Monday, October 1, 2012

Perrigo Equity Research

Perrigo $PRGO is one of those stocks that torment investors. The long term outlook and positioning of the company is excellent and its a sector of the economy whose growth prospects are actually bolstered by a slowing economy. Everything looks great and then you look at the evaluation and conclude that it’s expensive, so better wait for it to fall into your value range. It never does.

Instead it goes up and then every time you look at it again, it keeps going up and winking at you saying ‘buy me, buy me, you know you like the story, buy me’. Of course, there is an inevitable downside to this. The evaluation gets ahead of itself and the stock is susceptible to the slightest hiccup and this is exactly what happened recently.

Perrigo Who?

What makes this stock so exciting is that it is a key beneficiary of a combination of an aging demographic, the need to reduce healthcare costs and the drive of stores to increase their in-store and private label sales. Around 80% of Perrigo’s business is in the over-the-counter (OTC), consumer healthcare, and nutritional private label business. In other words, they make the store brand products for pharmacies like Walgreens $WAG and CVS Caremark $CVS and also for the big box retailers like Costco Wholesale $COST, Wal-Mart $WMTor Target $TGT

It is a growth area. For example, CVS Caremark recently stated that it wanted to increase its own brand sales from 17% to 20% in the next few years. Walgreens is similarly inclined to increasing its private label sales. The big advantage of doing this is that it is a win-win situation for the stores and for the consumer. The consumer gets a cheaper version of the drug and the store makes more money (even though the retail price is less) because it has far lower costs. The loser in this is the consumer healthcare company that owns the brand being copied.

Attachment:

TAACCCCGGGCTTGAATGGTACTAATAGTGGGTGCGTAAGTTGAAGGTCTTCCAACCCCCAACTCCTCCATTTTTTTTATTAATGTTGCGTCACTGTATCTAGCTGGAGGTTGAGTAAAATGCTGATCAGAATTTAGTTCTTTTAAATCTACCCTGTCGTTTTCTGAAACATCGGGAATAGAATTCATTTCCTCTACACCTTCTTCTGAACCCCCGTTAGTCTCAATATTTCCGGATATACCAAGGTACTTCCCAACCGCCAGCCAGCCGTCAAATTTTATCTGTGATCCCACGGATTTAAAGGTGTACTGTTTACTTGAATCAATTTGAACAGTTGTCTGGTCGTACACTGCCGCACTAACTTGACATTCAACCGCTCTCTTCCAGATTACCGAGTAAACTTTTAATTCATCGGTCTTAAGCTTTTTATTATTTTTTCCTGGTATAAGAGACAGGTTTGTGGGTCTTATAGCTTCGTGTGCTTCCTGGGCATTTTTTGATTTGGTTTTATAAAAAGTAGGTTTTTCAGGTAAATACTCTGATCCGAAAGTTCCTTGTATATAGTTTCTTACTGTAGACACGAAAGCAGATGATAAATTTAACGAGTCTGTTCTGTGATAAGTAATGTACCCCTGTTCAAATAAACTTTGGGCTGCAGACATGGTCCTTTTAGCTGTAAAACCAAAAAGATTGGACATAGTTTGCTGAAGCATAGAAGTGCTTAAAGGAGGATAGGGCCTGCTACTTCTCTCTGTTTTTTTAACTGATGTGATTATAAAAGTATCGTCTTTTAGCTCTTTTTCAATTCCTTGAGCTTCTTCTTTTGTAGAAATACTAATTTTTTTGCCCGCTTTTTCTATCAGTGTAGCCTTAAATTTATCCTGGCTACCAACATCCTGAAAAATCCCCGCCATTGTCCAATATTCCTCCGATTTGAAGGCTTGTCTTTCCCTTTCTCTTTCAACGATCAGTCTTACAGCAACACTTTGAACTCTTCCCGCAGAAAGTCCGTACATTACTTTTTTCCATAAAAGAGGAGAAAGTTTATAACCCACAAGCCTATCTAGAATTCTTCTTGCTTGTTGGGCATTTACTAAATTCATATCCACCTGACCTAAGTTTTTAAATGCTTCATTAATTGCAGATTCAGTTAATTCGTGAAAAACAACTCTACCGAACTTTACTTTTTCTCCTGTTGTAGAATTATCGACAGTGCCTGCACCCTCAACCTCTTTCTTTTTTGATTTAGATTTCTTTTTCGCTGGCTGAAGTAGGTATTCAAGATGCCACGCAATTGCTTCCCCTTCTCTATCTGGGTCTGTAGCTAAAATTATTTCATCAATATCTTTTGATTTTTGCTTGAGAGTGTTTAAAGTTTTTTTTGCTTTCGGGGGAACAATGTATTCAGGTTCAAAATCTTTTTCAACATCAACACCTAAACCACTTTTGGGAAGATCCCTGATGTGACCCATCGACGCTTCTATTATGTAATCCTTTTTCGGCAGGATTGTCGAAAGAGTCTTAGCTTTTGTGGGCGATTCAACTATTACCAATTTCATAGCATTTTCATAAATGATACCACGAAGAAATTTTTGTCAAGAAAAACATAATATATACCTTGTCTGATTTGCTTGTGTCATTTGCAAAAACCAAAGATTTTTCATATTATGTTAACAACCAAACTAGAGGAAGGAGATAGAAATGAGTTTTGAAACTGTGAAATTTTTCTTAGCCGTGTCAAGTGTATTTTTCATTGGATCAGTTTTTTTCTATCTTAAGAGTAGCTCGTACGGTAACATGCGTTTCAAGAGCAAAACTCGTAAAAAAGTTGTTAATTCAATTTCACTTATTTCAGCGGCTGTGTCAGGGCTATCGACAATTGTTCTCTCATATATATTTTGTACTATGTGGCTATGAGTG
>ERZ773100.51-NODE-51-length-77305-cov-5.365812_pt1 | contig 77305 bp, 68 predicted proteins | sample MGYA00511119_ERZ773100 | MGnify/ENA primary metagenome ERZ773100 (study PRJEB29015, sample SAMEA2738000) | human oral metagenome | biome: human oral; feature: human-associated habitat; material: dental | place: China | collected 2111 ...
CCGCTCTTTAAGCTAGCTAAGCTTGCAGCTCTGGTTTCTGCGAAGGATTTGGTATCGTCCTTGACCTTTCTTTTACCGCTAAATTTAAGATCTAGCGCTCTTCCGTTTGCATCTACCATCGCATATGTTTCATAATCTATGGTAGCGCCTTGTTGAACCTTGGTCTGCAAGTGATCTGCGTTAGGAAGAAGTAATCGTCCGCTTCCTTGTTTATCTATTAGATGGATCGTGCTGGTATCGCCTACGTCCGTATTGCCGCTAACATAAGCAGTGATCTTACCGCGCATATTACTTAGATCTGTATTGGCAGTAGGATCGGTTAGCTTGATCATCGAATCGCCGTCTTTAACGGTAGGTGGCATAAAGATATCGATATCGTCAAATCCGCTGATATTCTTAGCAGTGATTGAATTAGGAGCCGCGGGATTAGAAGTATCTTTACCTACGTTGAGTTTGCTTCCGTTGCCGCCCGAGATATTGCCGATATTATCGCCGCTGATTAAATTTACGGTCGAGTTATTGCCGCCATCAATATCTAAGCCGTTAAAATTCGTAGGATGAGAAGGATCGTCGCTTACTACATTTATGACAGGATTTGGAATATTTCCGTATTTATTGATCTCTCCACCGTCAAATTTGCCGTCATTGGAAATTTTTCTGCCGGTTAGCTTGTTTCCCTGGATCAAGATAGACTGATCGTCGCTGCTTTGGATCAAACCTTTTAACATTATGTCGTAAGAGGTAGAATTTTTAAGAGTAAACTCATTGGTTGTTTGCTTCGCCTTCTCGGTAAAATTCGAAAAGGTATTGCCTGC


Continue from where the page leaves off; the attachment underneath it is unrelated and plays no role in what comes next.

Perrigo has four major growth drivers which should help it expand sales. The first is the trend towards retailers rolling out in-store private label brands as outlined above. The second is increasing number of drugs that are shifting from prescription only to OTC. The third is the companies continued release of new products and the fourth is the increasing willingness of consumers to buy private label brands.  These are powerful drivers and they are also correlated with long term healthcare trends. Perrigo’s growth over the last few years has been very strong as a consequence.

So What Went Wrong With the Latest Results?

The price chart tells you all you need to know about the optimism surrounding the company and this was-in no small part- encouraged by internal guidance which was rising through the year. Here is how the company raised guidance sequentially throughout the year.




Perrigo’s EPS numbers were fine but the market was not impressed by the revenue number coming in right at the bottom of the guidance  it gave at the end of last year. Operating cash flow came in near the mid point of guidance too. Having raised guidance across the board throughout 2012, the final numbers came in as a bit of a disappointment. The stock sold off aggressively.

Incidentally, the EPS guidance for 2013 assumes an 8% rise at the mid-point but the 2012 numbers include a tax benefit of 28c. Stripping this out gives a much more impressive underlying growth rate of 14.6% at the mid point.

What’s Wrong With Mid Teens Earnings Growth?

Nothing really, except that the company appears priced for much higher growth. As attractive as the company is I can’t see paying an EV/EBITDA multiple of 16x. No pharmaceutical manufacturer is without risk and Perrigo’s fortunes are also subject to strategic decisions made at the retailers. The mid-point of next years guidance puts it on a forward PE of 20 and from a cash flow basis the stock doesn’t look cheap either. The stock does deserve a premium, but it is very hard to argue that it is good value.

By way of comparison a generics manufacturer like Mylan Labs $MYL trades on an EV/EBITDA multiple of 9.2x and a forward PE of 9.5x while Teva Pharmaceuticals $TEVA trades on multiples of 7.7x and 7.5x respectively. These two have their issues. For example, Teva reduced earnings guidance. With Mylan, I have a certain amount of scepticism over some parts of its growth program. However, valuation still counts in investing as far as I am concerned. Both these stocks are positively exposed to the general idea of a polity and populace trying to reduce health care costs and are probably worth a closer look while waiting for some of the excess optimism to be taken out of Perrigo’s stock price.